Relative to UNESCO, President opposed Palestinian membership on the grounds that Palestinian statehood must result from direct negotiations between the Israelis and the Palestinians. This would be plausible except that the U.S. is involved along many dimensions. Despite our claims of “direct negotiations”, the U.S. has been and continues to be involved. De-funding UNESCO is the latest of examples.

2. It’s “the Law”

A second narrative that often cloaks U.S. Zionism invokes ‘law” as a defining foundation of our foreign policy. In the UNESCO quagmire, legislators who oppose funding readily turn to prevailing law as the mandate for U.S. actions. This reasoning is fraught with errors, including:

  • The U.S. has demonstrated a propensity to apply international laws differently to allies and non-allies.
  • This reasoning mistakenly treats prevailing law as a rigid influence on domestic and foreign affairs. Rigidity is, by no means, an attribute of America’s legal framework. Our highest law of the land, The Constitution of the United States of America, stands at 27 Amendments. The Supreme Court overturns laws as in the case of recently striking down key provisions of the Voting Rights Act. Congress displaces old statutes with new ones. These are acceptable treatments of U.S. laws, and thus appropriate for the two aforementioned statutes regarding the U.N. (PL 103-236, PL 101-246). As many things have occurred in the twenty years since their passage, any reference to prevailing law serves as a convenient handcuff to bind the U.S. from taking an action that improves our standing in the international community. RobertWexler
  • Federal law is not a stranger to waivers.  In-fact, not only does Congress have the authority to adopt waivers at the federal level, it likewise grants states the right to wave federal law. Such is the case with S. 1988, currently before the Senate in relations to the Clean Air Act. Some Congressional officials who oppose waivers in the UNESCO issue have, for instance, pushed for waivers of Affordable Care Act legislation. Rep. Robert Wexler is a staunch critic of waivers for UNESCO funding on the grounds of the “its the law” narrative. However, in 2007 the Jewish Congressman introduced a VISA waiver bill targeted at U.S. allies – Israel, South Korea, Greece and the 10 new European Union Countries.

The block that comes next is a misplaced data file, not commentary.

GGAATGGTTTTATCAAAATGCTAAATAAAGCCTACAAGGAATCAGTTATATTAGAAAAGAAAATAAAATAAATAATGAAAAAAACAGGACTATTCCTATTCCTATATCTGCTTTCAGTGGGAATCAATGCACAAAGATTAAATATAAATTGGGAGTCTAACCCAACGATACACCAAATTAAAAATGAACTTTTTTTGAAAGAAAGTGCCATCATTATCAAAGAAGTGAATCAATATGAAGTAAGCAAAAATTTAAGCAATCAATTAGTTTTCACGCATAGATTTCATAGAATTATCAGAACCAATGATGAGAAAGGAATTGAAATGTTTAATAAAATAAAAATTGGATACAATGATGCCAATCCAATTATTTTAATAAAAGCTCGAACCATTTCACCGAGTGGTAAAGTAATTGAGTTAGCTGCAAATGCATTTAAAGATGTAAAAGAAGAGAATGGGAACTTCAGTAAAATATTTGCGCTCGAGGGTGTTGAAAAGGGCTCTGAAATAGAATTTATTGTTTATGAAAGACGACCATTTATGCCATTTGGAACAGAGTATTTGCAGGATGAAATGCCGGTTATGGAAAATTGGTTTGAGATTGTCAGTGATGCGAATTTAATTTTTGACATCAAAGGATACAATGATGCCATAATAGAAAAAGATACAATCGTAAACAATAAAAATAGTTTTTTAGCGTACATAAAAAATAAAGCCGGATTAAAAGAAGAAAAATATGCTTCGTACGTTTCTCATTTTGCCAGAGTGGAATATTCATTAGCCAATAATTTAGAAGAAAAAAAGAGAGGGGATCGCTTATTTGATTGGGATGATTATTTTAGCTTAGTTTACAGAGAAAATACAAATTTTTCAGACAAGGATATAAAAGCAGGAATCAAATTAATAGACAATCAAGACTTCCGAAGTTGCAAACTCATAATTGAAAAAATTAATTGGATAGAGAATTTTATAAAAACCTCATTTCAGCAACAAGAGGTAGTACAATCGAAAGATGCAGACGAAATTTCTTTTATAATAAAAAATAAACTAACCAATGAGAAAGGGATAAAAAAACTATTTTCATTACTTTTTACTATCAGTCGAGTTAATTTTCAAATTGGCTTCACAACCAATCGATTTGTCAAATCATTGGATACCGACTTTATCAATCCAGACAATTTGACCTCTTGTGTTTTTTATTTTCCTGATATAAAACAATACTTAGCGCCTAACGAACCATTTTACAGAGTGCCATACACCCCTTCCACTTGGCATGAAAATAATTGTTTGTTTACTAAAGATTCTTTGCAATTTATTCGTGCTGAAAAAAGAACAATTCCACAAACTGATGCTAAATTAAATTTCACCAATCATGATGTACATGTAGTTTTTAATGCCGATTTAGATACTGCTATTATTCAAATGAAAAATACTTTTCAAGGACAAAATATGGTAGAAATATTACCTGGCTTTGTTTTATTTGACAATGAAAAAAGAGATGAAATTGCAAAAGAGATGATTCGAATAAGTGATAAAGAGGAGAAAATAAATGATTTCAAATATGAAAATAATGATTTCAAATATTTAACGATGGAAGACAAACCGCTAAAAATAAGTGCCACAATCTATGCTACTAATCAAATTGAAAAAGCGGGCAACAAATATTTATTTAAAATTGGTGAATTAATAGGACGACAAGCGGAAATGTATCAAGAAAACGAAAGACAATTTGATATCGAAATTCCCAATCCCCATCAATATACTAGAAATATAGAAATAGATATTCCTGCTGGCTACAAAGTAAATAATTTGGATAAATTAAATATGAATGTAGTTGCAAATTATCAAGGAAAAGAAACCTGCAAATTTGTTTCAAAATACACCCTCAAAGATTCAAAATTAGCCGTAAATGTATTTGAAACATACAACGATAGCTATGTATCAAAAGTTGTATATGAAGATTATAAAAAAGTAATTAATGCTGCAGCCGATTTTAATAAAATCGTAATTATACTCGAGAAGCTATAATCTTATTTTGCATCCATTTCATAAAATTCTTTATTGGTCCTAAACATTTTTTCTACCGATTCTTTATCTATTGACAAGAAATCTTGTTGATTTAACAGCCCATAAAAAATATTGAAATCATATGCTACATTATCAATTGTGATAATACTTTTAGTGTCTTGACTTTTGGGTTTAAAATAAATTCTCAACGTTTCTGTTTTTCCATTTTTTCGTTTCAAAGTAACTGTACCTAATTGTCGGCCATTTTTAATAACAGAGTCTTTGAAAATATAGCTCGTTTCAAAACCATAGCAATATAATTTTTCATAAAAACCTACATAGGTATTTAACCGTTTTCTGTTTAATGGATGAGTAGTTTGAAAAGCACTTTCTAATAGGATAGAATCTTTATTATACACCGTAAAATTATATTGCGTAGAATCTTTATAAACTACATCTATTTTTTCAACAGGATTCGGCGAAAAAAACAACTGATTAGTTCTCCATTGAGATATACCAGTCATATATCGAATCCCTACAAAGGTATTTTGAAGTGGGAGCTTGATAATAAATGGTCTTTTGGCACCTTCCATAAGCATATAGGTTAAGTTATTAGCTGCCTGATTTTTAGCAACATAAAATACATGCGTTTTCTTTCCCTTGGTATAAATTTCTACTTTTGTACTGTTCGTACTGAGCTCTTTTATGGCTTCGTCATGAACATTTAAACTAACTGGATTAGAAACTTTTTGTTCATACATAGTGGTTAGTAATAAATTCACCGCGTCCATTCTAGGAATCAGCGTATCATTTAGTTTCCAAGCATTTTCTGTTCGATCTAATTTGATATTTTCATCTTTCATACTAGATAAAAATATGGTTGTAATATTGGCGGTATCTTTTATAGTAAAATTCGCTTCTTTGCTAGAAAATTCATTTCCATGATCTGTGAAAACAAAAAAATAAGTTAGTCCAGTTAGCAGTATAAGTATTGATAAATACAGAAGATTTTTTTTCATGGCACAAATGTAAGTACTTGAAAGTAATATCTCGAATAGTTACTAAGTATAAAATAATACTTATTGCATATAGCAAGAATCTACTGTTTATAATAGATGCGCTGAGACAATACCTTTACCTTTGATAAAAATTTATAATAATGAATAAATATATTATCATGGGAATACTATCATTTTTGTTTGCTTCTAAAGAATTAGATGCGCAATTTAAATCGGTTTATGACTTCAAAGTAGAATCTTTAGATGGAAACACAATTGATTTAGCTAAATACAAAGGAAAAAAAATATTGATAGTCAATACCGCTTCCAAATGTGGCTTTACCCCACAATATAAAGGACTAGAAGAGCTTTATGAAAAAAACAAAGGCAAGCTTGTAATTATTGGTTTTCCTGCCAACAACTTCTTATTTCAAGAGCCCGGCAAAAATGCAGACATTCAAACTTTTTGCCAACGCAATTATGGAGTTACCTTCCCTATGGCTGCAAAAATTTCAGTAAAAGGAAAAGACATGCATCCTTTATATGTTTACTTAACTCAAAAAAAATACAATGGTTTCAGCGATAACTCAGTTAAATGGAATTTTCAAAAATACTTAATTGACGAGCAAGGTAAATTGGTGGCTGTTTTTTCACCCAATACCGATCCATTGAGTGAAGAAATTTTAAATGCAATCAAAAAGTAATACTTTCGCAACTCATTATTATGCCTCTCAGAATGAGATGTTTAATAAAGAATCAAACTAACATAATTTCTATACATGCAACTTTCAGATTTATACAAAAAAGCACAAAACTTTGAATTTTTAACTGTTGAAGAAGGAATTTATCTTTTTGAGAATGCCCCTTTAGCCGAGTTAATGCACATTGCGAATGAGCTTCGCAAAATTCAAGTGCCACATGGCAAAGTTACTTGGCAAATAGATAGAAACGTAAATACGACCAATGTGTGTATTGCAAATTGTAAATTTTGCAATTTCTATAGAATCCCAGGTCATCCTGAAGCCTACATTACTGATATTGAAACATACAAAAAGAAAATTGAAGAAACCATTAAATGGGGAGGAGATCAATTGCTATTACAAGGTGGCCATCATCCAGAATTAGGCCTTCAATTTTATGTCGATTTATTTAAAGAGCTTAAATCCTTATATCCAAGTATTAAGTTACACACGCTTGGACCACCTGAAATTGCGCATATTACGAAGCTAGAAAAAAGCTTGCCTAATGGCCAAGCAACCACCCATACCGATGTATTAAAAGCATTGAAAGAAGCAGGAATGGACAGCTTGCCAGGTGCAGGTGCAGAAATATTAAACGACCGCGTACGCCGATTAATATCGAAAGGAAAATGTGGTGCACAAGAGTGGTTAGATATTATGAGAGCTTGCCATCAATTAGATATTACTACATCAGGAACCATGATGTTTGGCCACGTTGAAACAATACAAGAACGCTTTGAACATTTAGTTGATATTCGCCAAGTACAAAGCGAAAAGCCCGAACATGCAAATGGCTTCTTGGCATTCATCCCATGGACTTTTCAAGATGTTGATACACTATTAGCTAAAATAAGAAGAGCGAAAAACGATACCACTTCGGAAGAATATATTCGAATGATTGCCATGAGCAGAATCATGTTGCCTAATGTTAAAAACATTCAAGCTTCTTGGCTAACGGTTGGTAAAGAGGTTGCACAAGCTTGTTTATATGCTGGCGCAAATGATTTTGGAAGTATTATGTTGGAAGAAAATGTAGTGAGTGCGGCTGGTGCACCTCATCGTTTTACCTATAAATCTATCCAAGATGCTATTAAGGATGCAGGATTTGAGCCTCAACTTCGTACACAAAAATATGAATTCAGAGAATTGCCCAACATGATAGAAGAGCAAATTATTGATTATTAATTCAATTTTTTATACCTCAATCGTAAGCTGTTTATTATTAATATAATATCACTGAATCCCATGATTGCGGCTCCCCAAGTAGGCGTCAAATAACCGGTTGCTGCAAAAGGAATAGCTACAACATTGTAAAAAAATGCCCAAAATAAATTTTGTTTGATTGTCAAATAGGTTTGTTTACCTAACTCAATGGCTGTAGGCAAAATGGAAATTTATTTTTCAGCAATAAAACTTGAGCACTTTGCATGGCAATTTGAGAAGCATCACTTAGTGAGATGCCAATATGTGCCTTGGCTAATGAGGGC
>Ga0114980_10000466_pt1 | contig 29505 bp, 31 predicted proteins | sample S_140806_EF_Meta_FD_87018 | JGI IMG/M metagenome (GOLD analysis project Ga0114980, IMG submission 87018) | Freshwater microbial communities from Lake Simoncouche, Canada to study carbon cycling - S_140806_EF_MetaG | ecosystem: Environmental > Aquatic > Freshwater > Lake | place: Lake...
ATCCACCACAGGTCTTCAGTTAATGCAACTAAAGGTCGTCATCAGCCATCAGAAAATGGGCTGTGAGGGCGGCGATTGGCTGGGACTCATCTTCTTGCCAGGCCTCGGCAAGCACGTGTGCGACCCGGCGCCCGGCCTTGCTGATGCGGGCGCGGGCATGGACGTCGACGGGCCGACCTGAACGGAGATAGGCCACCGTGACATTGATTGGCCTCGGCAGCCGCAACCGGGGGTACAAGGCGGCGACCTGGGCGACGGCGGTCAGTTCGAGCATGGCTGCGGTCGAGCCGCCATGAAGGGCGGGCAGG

Citing prevailing law so as to discourage adaptation to a geopolitical environment that has changed drastically over the past 20 years masks a Zionism prism through which the U.S. engages in international affairs. Particular in light of waivers, amendments, and other actions that have favored the Jewish state dating back to its inception.

3. U.S. credibility is at-stake

A third narrative that rationalizes U.S. withholding funds from UNESCO relates to credibility in the world. President Obama in his FY2013 budget proposal followed-up on his commitment to pursue resumption of UNESCO funding. According to CRS, President Obama, “requested $78.968 million in assessed contributions for UNESCO and stated that the Administration intended to work with Congress to waive the funding restrictions”. CRS further notes, “UNESCO critics, however, argue that waiving the laws would undermine U.S. credibility“.

An undermined credibility line of reasoning is both fallacious and dismissive of changing dynamics in the international community. Struggles for democracy throughout Eastern Europe, Africa, and The Middle East. Widening wealth gaps that, if not treated with the highest degree of sensitivity, call into question the societal structures that govern America. And superpowers, most notably Russia, in a public relations race across the global. Criticisms about U.S. continued funding of a primary U.N. humanitarian agency begs the question, “Credibility with whom?” What international credibility does the wealthiest nation in the history of mankind have when it unilaterally decides to withhold resources that would help children in the most impoverished communities across the globe? Is it not credible to assure the people of Afghanistan and Iraq that the U.S. is taking every possible opportunity to invest in their self-governance, while pulling back funds that would be targeted for this goal? 

Further, what credibility is the supposed “light on the hill of democracy” protecting when repeated displays of diplomacy amount to a “my way or the highway” philosophy that promotes Zionist interests while marginalizing other nations? The UNESCO vote resulted from a democratic process. UNESCO member states could have rejected the Palestinian bid, but by an overwhelming margin they elected to do otherwise. Indeed, the U.S. might have either left UNESCO before the vote or in a protest move, not participated in it. But going through the process and withholding funds after a stunning defeat is tantamount to Americans igniting into civil war after a presidential election.